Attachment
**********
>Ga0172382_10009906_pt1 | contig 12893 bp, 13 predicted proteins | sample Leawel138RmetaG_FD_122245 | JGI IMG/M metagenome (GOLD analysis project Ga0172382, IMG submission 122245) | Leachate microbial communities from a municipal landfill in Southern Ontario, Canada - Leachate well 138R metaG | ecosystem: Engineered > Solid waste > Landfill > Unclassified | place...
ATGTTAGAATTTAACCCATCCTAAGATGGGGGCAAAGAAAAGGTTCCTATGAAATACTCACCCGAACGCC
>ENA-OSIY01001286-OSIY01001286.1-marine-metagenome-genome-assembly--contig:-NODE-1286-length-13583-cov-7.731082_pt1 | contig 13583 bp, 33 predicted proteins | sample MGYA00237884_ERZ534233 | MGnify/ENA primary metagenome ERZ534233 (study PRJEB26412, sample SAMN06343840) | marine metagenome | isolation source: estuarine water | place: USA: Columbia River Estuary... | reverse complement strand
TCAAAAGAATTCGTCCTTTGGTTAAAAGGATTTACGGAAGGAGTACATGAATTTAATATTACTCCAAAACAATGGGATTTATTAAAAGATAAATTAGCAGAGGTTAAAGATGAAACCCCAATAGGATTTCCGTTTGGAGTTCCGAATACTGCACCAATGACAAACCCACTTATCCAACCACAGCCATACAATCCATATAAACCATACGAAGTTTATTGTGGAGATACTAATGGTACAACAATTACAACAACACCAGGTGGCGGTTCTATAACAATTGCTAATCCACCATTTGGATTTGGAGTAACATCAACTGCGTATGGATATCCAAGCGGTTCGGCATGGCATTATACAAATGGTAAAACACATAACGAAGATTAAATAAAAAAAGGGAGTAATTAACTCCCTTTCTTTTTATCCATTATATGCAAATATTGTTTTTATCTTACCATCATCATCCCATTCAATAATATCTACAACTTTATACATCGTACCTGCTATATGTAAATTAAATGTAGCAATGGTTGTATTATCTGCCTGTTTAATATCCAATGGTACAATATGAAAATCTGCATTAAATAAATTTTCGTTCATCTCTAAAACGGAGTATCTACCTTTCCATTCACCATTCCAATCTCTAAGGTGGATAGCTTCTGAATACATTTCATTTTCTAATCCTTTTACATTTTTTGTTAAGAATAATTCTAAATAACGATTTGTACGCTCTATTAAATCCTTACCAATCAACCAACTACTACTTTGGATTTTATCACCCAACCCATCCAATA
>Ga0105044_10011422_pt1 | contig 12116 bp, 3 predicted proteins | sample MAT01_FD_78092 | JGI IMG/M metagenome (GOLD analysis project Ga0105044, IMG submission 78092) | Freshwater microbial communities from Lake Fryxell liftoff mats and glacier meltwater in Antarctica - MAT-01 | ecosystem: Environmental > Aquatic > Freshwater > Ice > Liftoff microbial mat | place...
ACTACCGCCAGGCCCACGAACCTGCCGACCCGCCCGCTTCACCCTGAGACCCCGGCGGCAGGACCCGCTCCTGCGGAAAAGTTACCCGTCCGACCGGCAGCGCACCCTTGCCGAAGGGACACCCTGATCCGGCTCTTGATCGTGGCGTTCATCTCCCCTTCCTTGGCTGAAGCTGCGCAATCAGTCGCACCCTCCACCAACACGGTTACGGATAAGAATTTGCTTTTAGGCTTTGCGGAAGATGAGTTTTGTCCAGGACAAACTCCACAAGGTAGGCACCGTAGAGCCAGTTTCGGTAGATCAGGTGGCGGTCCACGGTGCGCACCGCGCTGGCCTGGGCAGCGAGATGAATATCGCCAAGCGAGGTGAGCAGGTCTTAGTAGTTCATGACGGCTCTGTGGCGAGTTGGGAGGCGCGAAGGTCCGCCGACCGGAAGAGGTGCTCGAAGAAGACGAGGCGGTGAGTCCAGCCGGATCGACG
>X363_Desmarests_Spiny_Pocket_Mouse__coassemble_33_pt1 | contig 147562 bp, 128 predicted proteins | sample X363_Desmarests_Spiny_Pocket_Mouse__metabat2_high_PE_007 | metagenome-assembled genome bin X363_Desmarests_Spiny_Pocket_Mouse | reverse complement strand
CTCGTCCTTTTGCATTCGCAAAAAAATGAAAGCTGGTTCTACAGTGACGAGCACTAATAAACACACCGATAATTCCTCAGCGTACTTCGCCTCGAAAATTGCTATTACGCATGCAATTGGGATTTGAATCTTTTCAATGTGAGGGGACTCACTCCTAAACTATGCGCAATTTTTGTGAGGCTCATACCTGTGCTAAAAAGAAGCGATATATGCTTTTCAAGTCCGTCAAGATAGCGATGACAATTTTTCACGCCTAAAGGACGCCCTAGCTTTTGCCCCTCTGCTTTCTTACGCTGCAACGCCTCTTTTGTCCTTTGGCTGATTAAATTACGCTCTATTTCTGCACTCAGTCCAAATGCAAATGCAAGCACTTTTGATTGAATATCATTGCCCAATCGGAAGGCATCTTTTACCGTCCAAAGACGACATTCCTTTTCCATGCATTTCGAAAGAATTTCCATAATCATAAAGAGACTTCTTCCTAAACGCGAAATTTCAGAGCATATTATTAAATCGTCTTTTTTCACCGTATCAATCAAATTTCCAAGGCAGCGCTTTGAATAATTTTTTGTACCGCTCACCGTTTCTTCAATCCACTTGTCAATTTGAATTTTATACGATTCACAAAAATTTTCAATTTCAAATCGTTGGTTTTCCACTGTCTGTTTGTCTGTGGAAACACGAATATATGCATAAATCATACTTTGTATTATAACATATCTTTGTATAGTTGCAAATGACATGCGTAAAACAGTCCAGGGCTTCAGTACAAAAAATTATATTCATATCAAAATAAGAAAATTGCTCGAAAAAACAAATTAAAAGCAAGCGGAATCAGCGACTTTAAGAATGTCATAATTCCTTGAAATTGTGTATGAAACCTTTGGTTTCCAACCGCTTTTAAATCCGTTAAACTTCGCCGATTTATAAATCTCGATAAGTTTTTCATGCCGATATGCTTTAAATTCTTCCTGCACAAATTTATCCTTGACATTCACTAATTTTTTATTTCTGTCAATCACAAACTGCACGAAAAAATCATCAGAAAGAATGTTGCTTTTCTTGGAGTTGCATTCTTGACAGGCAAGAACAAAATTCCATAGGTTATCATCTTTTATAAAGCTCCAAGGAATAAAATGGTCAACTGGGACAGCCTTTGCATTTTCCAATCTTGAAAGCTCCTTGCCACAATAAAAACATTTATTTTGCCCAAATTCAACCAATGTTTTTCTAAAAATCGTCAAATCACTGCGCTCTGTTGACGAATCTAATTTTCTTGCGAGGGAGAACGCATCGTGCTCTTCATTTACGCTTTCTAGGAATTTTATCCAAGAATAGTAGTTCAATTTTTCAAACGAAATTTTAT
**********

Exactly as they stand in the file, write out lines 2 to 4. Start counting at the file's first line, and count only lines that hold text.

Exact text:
ATGTTAGAATTTAACCCATCCTAAGATGGGGGCAAAGAAAAGGTTCCTATGAAATACTCACCCGAACGCC
>ENA-OSIY01001286-OSIY01001286.1-marine-metagenome-genome-assembly--contig:-NODE-1286-length-13583-cov-7.731082_pt1 | contig 13583 bp, 33 predicted proteins | sample MGYA00237884_ERZ534233 | MGnify/ENA primary metagenome ERZ534233 (study PRJEB26412, sample SAMN06343840) | marine metagenome | isolation source: estuarine water | place: USA: Columbia River Estuary... | reverse complement strand
TCAAAAGAATTCGTCCTTTGGTTAAAAGGATTTACGGAAGGAGTACATGAATTTAATATTACTCCAAAACAATGGGATTTATTAAAAGATAAATTAGCAGAGGTTAAAGATGAAACCCCAATAGGATTTCCGTTTGGAGTTCCGAATACTGCACCAATGACAAACCCACTTATCCAACCACAGCCATACAATCCATATAAACCATACGAAGTTTATTGTGGAGATACTAATGGTACAACAATTACAACAACACCAGGTGGCGGTTCTATAACAATTGCTAATCCACCATTTGGATTTGGAGTAACATCAACTGCGTATGGATATCCAAGCGGTTCGGCATGGCATTATACAAATGGTAAAACACATAACGAAGATTAAATAAAAAAAGGGAGTAATTAACTCCCTTTCTTTTTATCCATTATATGCAAATATTGTTTTTATCTTACCATCATCATCCCATTCAATAATATCTACAACTTTATACATCGTACCTGCTATATGTAAATTAAATGTAGCAATGGTTGTATTATCTGCCTGTTTAATATCCAATGGTACAATATGAAAATCTGCATTAAATAAATTTTCGTTCATCTCTAAAACGGAGTATCTACCTTTCCATTCACCATTCCAATCTCTAAGGTGGATAGCTTCTGAATACATTTCATTTTCTAATCCTTTTACATTTTTTGTTAAGAATAATTCTAAATAACGATTTGTACGCTCTATTAAATCCTTACCAATCAACCAACTACTACTTTGGATTTTATCACCCAACCCATCCAATA